The Japanese Yen (JPY) has seen a significant strengthening, surging by about 225 pips against the US Dollar and reaching a high not seen in over three months during the early European session on Thursday.
This surge is largely due to market expectations that the Bank of Japan (BoJ) might end its negative interest-rate policy sooner than anticipated.
This speculation has been fueled by the BoJ’s special survey among market players to evaluate the effects and consequences of its policies.
Additionally, the visit of BoJ Governor Kazuo Ueda to Prime Minister Fumio Kishida’s office has intensified expectations of a substantial shift in the bank’s policy, which has further bolstered the JPY.
On the other hand, the Federal Reserve (Fed) in the United States is anticipated to begin reducing interest rates by March 2024, prompted by diminishing inflationary pressures and indications of a relaxing labour market.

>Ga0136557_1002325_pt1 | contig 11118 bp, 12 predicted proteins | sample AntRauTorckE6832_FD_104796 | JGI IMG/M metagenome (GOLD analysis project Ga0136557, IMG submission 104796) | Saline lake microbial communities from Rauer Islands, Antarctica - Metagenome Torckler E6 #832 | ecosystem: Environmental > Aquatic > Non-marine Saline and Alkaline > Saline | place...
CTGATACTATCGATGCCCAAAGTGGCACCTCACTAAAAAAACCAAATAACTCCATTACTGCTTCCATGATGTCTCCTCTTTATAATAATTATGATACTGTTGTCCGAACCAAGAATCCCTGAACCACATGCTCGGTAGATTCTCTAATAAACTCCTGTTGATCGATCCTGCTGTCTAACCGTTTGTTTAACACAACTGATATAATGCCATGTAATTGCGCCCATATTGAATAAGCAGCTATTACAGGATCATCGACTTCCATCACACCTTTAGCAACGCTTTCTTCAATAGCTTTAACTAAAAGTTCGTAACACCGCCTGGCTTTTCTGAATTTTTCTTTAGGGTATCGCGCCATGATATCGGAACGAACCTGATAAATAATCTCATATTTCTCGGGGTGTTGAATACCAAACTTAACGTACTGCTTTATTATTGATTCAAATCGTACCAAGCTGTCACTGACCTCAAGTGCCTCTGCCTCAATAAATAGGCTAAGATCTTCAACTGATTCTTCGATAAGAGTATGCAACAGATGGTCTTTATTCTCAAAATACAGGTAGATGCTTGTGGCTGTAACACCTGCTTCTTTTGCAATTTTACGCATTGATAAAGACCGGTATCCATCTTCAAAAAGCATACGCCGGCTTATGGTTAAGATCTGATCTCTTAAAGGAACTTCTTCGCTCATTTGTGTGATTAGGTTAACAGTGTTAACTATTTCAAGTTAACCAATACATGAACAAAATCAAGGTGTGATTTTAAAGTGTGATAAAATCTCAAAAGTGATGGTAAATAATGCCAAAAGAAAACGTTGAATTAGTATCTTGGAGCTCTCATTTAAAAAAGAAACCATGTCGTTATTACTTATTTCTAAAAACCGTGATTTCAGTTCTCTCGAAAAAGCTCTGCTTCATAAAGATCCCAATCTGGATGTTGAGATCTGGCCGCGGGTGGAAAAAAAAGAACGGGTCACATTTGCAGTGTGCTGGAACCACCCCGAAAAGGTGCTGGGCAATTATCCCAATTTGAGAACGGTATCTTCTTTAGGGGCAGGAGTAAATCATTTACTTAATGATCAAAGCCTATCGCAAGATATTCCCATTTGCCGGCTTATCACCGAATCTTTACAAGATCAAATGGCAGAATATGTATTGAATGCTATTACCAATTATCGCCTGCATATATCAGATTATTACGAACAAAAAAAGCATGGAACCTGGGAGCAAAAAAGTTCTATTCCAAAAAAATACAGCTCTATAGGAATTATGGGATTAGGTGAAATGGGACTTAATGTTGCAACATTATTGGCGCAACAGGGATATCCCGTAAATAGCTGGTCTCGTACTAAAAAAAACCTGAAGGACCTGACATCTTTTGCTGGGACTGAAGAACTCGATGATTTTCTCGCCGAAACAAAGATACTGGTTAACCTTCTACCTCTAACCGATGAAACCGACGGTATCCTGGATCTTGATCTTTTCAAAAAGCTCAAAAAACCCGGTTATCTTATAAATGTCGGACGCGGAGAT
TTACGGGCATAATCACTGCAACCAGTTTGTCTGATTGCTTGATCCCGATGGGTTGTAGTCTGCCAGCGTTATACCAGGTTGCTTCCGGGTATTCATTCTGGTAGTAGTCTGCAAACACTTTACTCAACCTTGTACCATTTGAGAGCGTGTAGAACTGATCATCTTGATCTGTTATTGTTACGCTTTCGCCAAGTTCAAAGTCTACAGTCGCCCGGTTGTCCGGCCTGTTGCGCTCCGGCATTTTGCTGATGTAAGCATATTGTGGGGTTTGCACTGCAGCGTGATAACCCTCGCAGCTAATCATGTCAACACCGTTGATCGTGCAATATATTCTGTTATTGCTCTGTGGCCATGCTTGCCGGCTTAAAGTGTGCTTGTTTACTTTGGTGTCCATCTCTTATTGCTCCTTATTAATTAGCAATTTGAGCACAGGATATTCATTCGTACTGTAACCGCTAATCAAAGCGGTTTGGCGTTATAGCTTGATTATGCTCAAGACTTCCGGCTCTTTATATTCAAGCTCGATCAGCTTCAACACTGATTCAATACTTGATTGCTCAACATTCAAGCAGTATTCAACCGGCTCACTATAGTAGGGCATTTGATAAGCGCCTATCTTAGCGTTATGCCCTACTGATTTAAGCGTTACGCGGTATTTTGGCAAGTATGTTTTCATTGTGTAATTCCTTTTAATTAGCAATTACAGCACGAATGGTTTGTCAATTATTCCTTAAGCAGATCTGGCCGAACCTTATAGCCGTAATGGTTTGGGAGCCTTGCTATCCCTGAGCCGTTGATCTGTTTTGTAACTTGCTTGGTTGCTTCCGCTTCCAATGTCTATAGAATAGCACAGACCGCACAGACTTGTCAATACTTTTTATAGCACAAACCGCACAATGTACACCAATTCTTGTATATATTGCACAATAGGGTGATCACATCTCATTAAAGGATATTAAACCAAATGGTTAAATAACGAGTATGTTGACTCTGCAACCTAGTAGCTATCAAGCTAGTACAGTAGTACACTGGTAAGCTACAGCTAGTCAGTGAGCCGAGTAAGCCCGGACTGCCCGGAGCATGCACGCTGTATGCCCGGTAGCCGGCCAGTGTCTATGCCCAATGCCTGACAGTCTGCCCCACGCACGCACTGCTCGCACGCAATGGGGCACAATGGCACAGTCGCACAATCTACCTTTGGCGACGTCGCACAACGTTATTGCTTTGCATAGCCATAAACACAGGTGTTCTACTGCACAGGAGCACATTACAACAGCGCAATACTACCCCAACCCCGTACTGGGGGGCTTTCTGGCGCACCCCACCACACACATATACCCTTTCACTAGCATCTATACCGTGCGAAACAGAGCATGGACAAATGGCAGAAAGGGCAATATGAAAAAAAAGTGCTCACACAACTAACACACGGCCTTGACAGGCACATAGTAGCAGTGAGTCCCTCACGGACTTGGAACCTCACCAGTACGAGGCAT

This expectation has led to a downward correction of the USD from its two-week peak reached on Wednesday, despite a notable recovery in US Treasury bond yields.
Moreover, a generally cautious market mood is also playing a role in enhancing the JPY’s appeal as a safe-haven currency.
As a result, the USD/JPY pair is moving closer to the key 145.00 level, suggesting a potential for further decline. Market participants are now awaiting the release of the US Weekly Initial Jobless Claims data for further direction, which is due later in the North American trading session.